Another example of how Edna¡¦s immaturity allows her to mature is when she begins to think about Robert again. While her husband is away on business, Edna neglects her duties on Tuesday¡¦s and does not stay home to see her guests. Instead, Edna goes out into the city, and at the time was considered foolish and immature to be doing. Edna would go out and visit Mademoiselle Reisz at her house. She would go to her house and read letters that Robert had written to Mademoiselle Reisz. ¡§Show me the letter and play for me the Impromptu. You see I have persistence. Does that quality count for anything¡K¡¨(106). This shows that Edna is now beginning to emotionally mature. She is now learning and just starting to find out about her true feelings towards Robert Lebrun. ¡§¡¥I love you,¡¦ she whispered, ¡¥only you, no one but you. It was you who awoke me last summer out of a life ¡Vlong, stupid dream¡Know you are here we shall love each other, my Robert. We shall be everything to each other. Nothing else in the world is of any consequence,¡¦¡¨ (179). Edna feels as if she has matured so much in the novel that now she knows that Robert is her soul mate, her true love, and her emotional maturity. She was only able to find this maturity after cheating on her husband.

 

 

Another example is that demonstrates Edna¡¦s road to maturity through immaturity is when she refuses to go inside. One night she chooses to go sleep outside in the hammock. Her husband tells her to come inside, yet she refuses to do so. She tells him she does not want to go inside, and this shows the reader that she has a mind of her own and once again is learning to make her own decisions ¡V making these decisions is showing maturity on her part.

 

 

One more example of how Edna¡¦s immaturity allows her to mature is by the way that she allows her infatuation for Arobin to get in the way of her normal everyday life. She allows her infatuation for him to get in the way because she starts to listen to him more, and spend more time then she should with him. Her husband despises him, yet Edna continues to act immaturely and still see him. Edna gets to a point in her infatuation of Arobin that she wishes she slept with him and she even dreams about it. ¡§She regretted that she had not made Arobin stay a half hour to talk over the horses with her¡K it was no labor to become intimate with Arobin,¡¨(126,127). That shows her immaturity even more so because she is a married woman. ¡§It was Arobin that took her home. The car ride was long, and it was late¡Khe filled his match safe, but did not light his cigarette until he left her, after she had expressed her willingness to go to the races with him again,¡¨ (125). By her staying with Arobin, and defying her husbands¡¦ wishes, which is immature, she is in a way maturing ¡V this demonstrates the irony in Edna¡¦s life, to be mature she must first be immature. She is learning to make decisions on her own. ¡§Madame Lebrun might have enjoyed the outgoing, but for some reason Edna did not want her. So they went alone, she and Arobin,¡¨ (127). Again Edna is acting immaturely, and foolishly by going with Arobin alone, which will help her to mature.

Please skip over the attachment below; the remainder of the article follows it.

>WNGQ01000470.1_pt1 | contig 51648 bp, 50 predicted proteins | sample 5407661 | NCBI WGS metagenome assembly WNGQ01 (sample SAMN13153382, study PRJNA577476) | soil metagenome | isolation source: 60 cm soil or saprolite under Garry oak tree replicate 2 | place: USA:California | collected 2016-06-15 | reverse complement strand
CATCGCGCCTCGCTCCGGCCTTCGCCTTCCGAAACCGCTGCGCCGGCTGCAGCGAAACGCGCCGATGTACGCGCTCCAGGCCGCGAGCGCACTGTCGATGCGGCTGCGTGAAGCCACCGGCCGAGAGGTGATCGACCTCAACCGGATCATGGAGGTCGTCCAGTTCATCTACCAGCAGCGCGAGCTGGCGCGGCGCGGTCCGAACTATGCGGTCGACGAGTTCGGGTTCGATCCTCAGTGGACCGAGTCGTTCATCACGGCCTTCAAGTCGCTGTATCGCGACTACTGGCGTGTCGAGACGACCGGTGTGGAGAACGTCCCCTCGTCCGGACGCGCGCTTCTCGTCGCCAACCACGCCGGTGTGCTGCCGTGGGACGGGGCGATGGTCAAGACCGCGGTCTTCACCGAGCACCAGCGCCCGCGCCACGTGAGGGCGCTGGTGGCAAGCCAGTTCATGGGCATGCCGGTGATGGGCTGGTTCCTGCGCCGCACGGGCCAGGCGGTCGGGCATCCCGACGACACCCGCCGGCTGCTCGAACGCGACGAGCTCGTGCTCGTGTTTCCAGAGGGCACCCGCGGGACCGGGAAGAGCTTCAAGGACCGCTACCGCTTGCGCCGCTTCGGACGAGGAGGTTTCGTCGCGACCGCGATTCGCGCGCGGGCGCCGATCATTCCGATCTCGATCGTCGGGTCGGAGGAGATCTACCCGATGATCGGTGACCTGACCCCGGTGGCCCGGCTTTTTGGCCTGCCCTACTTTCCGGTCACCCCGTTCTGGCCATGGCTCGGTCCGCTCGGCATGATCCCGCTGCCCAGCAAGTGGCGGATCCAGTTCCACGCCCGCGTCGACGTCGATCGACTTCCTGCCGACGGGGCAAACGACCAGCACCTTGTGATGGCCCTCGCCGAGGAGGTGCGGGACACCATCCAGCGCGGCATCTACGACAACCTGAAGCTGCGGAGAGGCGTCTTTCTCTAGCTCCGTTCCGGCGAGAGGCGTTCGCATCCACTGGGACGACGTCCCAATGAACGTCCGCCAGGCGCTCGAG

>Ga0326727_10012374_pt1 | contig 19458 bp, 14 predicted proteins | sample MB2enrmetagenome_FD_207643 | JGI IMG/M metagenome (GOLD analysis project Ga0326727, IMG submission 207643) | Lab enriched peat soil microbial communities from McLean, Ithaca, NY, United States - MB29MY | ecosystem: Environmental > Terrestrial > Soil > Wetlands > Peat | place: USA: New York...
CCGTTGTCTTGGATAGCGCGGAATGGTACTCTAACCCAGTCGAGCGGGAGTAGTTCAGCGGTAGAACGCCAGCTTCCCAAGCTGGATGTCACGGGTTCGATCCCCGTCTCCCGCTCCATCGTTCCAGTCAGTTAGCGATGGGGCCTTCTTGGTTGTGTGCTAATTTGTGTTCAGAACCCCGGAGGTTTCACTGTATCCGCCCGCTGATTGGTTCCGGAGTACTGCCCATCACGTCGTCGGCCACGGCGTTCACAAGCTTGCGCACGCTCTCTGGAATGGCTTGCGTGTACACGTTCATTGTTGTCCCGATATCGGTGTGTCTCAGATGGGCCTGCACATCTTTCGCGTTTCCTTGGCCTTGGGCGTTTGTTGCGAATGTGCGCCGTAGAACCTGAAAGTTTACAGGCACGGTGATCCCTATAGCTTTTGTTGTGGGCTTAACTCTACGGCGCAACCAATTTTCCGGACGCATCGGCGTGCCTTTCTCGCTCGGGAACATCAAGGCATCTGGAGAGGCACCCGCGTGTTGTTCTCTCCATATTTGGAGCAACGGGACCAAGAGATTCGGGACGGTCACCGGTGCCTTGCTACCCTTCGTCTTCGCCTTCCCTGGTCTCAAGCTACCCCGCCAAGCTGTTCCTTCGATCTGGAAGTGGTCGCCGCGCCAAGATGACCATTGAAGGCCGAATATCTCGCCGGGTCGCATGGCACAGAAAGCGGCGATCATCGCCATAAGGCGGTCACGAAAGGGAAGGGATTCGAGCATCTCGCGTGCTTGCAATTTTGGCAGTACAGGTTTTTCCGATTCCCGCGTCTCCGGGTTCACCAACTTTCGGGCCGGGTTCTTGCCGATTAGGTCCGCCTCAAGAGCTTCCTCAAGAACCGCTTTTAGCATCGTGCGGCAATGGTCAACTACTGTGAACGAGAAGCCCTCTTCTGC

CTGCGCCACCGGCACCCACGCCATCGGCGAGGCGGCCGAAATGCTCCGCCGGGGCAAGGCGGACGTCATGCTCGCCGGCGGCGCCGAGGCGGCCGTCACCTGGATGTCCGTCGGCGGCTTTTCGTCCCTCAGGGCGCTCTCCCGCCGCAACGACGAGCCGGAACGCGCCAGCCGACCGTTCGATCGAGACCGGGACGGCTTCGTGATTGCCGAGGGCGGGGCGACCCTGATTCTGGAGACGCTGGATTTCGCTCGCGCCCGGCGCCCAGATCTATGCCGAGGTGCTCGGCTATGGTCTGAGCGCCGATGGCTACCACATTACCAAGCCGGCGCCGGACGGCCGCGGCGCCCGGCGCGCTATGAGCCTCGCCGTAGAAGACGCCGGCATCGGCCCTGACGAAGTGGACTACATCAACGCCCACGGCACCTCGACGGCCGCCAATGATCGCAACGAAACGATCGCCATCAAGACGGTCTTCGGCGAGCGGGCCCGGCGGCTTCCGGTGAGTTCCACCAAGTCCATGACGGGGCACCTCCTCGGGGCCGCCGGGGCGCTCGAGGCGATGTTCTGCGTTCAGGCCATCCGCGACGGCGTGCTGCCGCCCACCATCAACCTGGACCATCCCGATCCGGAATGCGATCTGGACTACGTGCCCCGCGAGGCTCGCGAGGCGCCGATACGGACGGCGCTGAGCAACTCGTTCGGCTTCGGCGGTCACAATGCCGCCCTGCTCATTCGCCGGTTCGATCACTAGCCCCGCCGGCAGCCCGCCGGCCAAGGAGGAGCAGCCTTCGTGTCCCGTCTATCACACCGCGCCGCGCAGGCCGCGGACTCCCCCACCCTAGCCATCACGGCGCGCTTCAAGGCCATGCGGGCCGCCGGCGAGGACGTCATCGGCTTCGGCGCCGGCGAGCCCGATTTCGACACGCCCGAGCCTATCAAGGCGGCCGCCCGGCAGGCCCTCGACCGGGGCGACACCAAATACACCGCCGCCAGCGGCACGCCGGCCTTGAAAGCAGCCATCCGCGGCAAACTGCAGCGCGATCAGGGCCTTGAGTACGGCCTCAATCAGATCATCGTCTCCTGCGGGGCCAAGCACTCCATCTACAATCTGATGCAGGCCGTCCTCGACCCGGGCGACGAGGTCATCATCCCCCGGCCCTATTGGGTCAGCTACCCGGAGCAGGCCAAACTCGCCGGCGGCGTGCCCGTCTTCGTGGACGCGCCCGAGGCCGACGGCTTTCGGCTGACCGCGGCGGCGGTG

In conclusion, for Edna Pontellier to mature, she had to first act immaturely which made Edna¡¦s life a complete paradox, continually contradicting itself. ¡§The voice of the sea is seductive, never ceasing, whispering, clamoring, murmuring, inviting the soul to wander in abysses of solitude¡Kthe water was deep, but she lifted her white body and reached out with a long, sweeping stroke. The touch of the sea is sensuous, enfolding the body in its soft, close embrace,¡¨(189). Edna ended her life in the sea, her final awakening.